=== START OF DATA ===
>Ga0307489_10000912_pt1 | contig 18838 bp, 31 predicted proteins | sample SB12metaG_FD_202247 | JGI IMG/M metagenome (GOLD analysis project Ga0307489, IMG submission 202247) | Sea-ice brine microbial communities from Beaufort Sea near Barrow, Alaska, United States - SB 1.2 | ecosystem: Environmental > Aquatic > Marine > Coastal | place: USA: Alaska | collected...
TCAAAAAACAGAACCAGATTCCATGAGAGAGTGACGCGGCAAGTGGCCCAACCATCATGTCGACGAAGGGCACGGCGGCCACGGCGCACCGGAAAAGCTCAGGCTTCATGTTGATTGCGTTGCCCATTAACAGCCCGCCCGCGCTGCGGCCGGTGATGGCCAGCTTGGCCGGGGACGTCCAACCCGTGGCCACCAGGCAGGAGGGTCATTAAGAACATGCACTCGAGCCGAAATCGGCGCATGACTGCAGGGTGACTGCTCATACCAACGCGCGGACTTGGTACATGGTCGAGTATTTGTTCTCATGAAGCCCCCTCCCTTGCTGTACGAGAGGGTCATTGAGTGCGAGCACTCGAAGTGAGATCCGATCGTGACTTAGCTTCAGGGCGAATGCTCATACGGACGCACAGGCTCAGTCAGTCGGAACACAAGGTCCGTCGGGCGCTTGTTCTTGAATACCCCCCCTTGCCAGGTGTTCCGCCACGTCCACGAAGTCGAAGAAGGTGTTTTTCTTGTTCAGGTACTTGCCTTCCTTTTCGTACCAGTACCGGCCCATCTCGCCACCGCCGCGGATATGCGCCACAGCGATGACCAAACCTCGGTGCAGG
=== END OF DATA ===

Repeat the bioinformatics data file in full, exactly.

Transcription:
>Ga0307489_10000912_pt1 | contig 18838 bp, 31 predicted proteins | sample SB12metaG_FD_202247 | JGI IMG/M metagenome (GOLD analysis project Ga0307489, IMG submission 202247) | Sea-ice brine microbial communities from Beaufort Sea near Barrow, Alaska, United States - SB 1.2 | ecosystem: Environmental > Aquatic > Marine > Coastal | place: USA: Alaska | collected...
TCAAAAAACAGAACCAGATTCCATGAGAGAGTGACGCGGCAAGTGGCCCAACCATCATGTCGACGAAGGGCACGGCGGCCACGGCGCACCGGAAAAGCTCAGGCTTCATGTTGATTGCGTTGCCCATTAACAGCCCGCCCGCGCTGCGGCCGGTGATGGCCAGCTTGGCCGGGGACGTCCAACCCGTGGCCACCAGGCAGGAGGGTCATTAAGAACATGCACTCGAGCCGAAATCGGCGCATGACTGCAGGGTGACTGCTCATACCAACGCGCGGACTTGGTACATGGTCGAGTATTTGTTCTCATGAAGCCCCCTCCCTTGCTGTACGAGAGGGTCATTGAGTGCGAGCACTCGAAGTGAGATCCGATCGTGACTTAGCTTCAGGGCGAATGCTCATACGGACGCACAGGCTCAGTCAGTCGGAACACAAGGTCCGTCGGGCGCTTGTTCTTGAATACCCCCCCTTGCCAGGTGTTCCGCCACGTCCACGAAGTCGAAGAAGGTGTTTTTCTTGTTCAGGTACTTGCCTTCCTTTTCGTACCAGTACCGGCCCATCTCGCCACCGCCGCGGATATGCGCCACAGCGATGACCAAACCTCGGTGCAGG